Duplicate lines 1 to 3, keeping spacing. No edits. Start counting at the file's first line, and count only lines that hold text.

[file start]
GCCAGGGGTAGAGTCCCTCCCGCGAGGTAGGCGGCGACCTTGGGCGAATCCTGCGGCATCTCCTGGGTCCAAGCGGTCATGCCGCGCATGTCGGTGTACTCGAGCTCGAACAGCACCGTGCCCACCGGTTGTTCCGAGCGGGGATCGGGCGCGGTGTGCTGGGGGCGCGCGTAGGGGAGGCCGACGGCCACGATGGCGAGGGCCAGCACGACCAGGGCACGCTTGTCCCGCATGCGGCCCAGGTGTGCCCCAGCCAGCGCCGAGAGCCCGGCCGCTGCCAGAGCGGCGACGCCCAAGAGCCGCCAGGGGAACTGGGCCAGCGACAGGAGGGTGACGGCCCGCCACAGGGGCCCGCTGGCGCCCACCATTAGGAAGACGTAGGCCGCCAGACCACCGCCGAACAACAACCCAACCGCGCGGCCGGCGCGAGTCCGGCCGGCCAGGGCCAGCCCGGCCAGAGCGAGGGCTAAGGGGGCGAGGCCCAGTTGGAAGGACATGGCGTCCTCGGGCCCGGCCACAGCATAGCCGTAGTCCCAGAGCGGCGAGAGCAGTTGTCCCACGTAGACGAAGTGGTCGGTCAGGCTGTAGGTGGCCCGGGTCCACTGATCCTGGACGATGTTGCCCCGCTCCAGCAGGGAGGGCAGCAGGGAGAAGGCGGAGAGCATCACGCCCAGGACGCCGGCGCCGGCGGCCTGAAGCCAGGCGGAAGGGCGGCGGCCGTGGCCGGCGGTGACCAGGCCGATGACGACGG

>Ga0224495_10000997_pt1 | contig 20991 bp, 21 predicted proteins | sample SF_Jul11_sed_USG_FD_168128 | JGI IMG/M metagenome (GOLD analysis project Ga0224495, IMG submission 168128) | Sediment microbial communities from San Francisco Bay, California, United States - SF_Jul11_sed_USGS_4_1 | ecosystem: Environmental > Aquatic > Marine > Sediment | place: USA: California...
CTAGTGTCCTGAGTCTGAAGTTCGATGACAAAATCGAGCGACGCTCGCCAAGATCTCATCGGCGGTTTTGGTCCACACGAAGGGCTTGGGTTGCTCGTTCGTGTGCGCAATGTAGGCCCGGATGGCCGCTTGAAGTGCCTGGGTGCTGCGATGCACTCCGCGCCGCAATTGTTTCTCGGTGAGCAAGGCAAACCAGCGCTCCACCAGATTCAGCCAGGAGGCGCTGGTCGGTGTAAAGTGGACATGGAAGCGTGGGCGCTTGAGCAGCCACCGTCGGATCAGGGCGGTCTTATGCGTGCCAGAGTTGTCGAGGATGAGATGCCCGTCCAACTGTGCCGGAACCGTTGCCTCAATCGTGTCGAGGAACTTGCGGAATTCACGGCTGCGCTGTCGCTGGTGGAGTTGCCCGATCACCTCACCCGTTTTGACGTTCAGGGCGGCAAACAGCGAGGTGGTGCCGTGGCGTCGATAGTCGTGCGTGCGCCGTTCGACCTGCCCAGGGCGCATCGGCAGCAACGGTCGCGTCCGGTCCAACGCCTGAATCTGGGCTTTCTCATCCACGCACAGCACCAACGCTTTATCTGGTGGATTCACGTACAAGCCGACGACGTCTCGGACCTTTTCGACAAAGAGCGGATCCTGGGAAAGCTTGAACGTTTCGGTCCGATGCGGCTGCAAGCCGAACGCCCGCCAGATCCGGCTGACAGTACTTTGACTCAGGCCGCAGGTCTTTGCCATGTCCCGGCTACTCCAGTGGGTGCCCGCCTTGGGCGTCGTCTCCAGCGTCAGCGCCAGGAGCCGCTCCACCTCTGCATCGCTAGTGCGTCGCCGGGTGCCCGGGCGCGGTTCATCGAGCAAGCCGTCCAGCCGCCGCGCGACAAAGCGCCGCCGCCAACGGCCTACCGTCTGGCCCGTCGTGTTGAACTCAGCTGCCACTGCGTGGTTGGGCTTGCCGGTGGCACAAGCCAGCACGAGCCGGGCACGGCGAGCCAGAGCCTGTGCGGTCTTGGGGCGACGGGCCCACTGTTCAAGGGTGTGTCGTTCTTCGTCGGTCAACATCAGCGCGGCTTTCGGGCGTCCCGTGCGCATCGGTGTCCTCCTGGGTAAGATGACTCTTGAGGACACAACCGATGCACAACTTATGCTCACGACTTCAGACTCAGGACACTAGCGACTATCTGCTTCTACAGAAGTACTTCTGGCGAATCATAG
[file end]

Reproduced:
GCCAGGGGTAGAGTCCCTCCCGCGAGGTAGGCGGCGACCTTGGGCGAATCCTGCGGCATCTCCTGGGTCCAAGCGGTCATGCCGCGCATGTCGGTGTACTCGAGCTCGAACAGCACCGTGCCCACCGGTTGTTCCGAGCGGGGATCGGGCGCGGTGTGCTGGGGGCGCGCGTAGGGGAGGCCGACGGCCACGATGGCGAGGGCCAGCACGACCAGGGCACGCTTGTCCCGCATGCGGCCCAGGTGTGCCCCAGCCAGCGCCGAGAGCCCGGCCGCTGCCAGAGCGGCGACGCCCAAGAGCCGCCAGGGGAACTGGGCCAGCGACAGGAGGGTGACGGCCCGCCACAGGGGCCCGCTGGCGCCCACCATTAGGAAGACGTAGGCCGCCAGACCACCGCCGAACAACAACCCAACCGCGCGGCCGGCGCGAGTCCGGCCGGCCAGGGCCAGCCCGGCCAGAGCGAGGGCTAAGGGGGCGAGGCCCAGTTGGAAGGACATGGCGTCCTCGGGCCCGGCCACAGCATAGCCGTAGTCCCAGAGCGGCGAGAGCAGTTGTCCCACGTAGACGAAGTGGTCGGTCAGGCTGTAGGTGGCCCGGGTCCACTGATCCTGGACGATGTTGCCCCGCTCCAGCAGGGAGGGCAGCAGGGAGAAGGCGGAGAGCATCACGCCCAGGACGCCGGCGCCGGCGGCCTGAAGCCAGGCGGAAGGGCGGCGGCCGTGGCCGGCGGTGACCAGGCCGATGACGACGG

>Ga0224495_10000997_pt1 | contig 20991 bp, 21 predicted proteins | sample SF_Jul11_sed_USG_FD_168128 | JGI IMG/M metagenome (GOLD analysis project Ga0224495, IMG submission 168128) | Sediment microbial communities from San Francisco Bay, California, United States - SF_Jul11_sed_USGS_4_1 | ecosystem: Environmental > Aquatic > Marine > Sediment | place: USA: California...
CTAGTGTCCTGAGTCTGAAGTTCGATGACAAAATCGAGCGACGCTCGCCAAGATCTCATCGGCGGTTTTGGTCCACACGAAGGGCTTGGGTTGCTCGTTCGTGTGCGCAATGTAGGCCCGGATGGCCGCTTGAAGTGCCTGGGTGCTGCGATGCACTCCGCGCCGCAATTGTTTCTCGGTGAGCAAGGCAAACCAGCGCTCCACCAGATTCAGCCAGGAGGCGCTGGTCGGTGTAAAGTGGACATGGAAGCGTGGGCGCTTGAGCAGCCACCGTCGGATCAGGGCGGTCTTATGCGTGCCAGAGTTGTCGAGGATGAGATGCCCGTCCAACTGTGCCGGAACCGTTGCCTCAATCGTGTCGAGGAACTTGCGGAATTCACGGCTGCGCTGTCGCTGGTGGAGTTGCCCGATCACCTCACCCGTTTTGACGTTCAGGGCGGCAAACAGCGAGGTGGTGCCGTGGCGTCGATAGTCGTGCGTGCGCCGTTCGACCTGCCCAGGGCGCATCGGCAGCAACGGTCGCGTCCGGTCCAACGCCTGAATCTGGGCTTTCTCATCCACGCACAGCACCAACGCTTTATCTGGTGGATTCACGTACAAGCCGACGACGTCTCGGACCTTTTCGACAAAGAGCGGATCCTGGGAAAGCTTGAACGTTTCGGTCCGATGCGGCTGCAAGCCGAACGCCCGCCAGATCCGGCTGACAGTACTTTGACTCAGGCCGCAGGTCTTTGCCATGTCCCGGCTACTCCAGTGGGTGCCCGCCTTGGGCGTCGTCTCCAGCGTCAGCGCCAGGAGCCGCTCCACCTCTGCATCGCTAGTGCGTCGCCGGGTGCCCGGGCGCGGTTCATCGAGCAAGCCGTCCAGCCGCCGCGCGACAAAGCGCCGCCGCCAACGGCCTACCGTCTGGCCCGTCGTGTTGAACTCAGCTGCCACTGCGTGGTTGGGCTTGCCGGTGGCACAAGCCAGCACGAGCCGGGCACGGCGAGCCAGAGCCTGTGCGGTCTTGGGGCGACGGGCCCACTGTTCAAGGGTGTGTCGTTCTTCGTCGGTCAACATCAGCGCGGCTTTCGGGCGTCCCGTGCGCATCGGTGTCCTCCTGGGTAAGATGACTCTTGAGGACACAACCGATGCACAACTTATGCTCACGACTTCAGACTCAGGACACTAGCGACTATCTGCTTCTACAGAAGTACTTCTGGCGAATCATAG